Imagine patterning and visualizing silicon at the atomic level, something which, if done successfully, will revolutionize the quantum and classical computing industry. A team of scientists in Edmonton, Canada has done just that.
University of Alberta PhD student Taleana Huff teamed up with her supervisor Robert Wolkow to channel a technique called atomic force microscopy -- or AFM -- to pattern and image electronic circuits at the atomic level. This is the first time the powerful technique has been applied to atom-scale fabrication and imaging of a silicon surface, notoriously difficult because the act of applying the technique risks damaging the silicon. However, the reward is worth the risk, because this level of control could stimulate the revolution of the technology industry.
"It's kind of like braille," explains Huff. "You bring the atomically sharp tip really close to the sample surface to simply feel the atoms by using the forces that naturally exist among all materials."
One of the problems with working at the atomic scale is the risk of perturbing the thing you are measuring by the act of measuring it. Huff, Wolkow, and their research collaborators have largely overcome those problems and as a result can now build by moving individual atoms around: most importantly, those atomically defined structures result in a new level of control over single electrons.
This is the first time that the powerful AFM technique has been shown to see not only the silicon atoms but also the electronic bonds between those atoms. Central to the technique is a powerful new computational approach that analyzes and verifies the identity of the atoms and bonds seen in the images. "We couldn't have performed these new and demanding computations without the support of Compute Canada. This combined computation and measurement approach succeeds in creating a foundation for a whole new generation of both classical and quantum computing architectures," says Wolkow.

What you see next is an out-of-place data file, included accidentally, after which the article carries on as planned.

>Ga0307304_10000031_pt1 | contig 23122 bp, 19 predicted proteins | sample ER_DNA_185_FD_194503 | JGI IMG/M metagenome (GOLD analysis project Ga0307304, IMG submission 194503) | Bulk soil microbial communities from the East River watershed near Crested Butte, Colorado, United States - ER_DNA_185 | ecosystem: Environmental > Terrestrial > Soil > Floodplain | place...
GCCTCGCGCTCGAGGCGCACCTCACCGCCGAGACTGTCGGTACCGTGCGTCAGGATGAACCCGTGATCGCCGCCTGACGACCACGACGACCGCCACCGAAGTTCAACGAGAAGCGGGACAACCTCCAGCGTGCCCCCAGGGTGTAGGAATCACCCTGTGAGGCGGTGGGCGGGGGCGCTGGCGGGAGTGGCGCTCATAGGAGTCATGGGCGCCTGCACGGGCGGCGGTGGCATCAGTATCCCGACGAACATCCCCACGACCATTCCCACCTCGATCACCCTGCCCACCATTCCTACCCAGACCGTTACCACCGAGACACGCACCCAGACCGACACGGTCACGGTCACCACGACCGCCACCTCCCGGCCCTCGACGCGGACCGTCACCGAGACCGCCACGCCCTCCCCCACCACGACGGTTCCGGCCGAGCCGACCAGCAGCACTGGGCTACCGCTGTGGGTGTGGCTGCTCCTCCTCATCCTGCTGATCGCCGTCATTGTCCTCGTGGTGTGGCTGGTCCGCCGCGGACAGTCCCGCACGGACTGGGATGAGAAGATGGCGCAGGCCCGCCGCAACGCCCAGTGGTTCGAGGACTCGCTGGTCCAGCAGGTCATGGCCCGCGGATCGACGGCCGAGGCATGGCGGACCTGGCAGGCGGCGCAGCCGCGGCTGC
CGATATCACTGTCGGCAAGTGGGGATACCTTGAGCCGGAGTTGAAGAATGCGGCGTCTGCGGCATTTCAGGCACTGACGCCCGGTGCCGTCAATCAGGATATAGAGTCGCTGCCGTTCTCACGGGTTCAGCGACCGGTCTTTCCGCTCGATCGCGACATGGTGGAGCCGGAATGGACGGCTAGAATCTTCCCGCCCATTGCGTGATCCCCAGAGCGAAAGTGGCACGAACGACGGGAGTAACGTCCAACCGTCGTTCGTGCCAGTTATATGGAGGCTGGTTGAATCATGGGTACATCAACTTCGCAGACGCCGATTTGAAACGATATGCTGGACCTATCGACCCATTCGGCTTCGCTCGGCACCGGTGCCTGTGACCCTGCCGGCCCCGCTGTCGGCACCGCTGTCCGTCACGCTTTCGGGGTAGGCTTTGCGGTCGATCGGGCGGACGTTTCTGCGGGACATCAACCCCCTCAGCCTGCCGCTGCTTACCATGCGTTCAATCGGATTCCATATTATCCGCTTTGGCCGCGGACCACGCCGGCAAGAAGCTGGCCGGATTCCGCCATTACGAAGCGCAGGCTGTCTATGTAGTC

He has his long-term sights set on making ultra-fast and ultra-low-power silicon-based circuits, potentially consuming ten thousand times less power than what is on the market.
"Imagine instead of your phone battery lasting a day that it could last weeks at a time, because you're only using a couple of electrons per computational pattern," says Huff, who explains that the precision of the work will allow the group and potential industry investors to geometrically pattern atoms to make just about any kind of logic structure imaginable.
This hands-on work was exactly what drew the self-described Canadian-by-birth American-by-personality to condensed matter physics in the University of Alberta's Faculty of Science. Following undergraduate work in astrophysics -- and an internship at NASA -- Huff felt the urge to get more tangible with her graduate work. (With hobbies that include power lifting and motorcycle restoration, she comes by the desire for tangibility quite honestly.) "I wanted something that I could touch, something that was going to be a physical product I could work with right away," says Huff.
And in terms of who she wanted to work with, she went straight to the top, seeking out Wolkow, renowned the world over for his work with quantum dots, dangling bonds, and industry-pushing work on atomic-scale science. "He just has such passion and conviction for what he does," she continues. "With Bob, it's like, 'we're going to change the world.' I find that really inspiring," says Huff.
"Taleana has the passion and the drive to get very challenging things done. She now has understanding and skills that are truly unique in the world giving us a great advantage in the field," says Wolkow. "We just need to work on her taste in music," he adds with a laugh.
The group's latest research findings, "Possible observation of chemical bond contrast in AFM images of a hydrogen terminated silicon surface" were published in the February 13, 2017 issue of Nature Communications.
Materials provided by University of Alberta. Note: Content may be edited for style and length.
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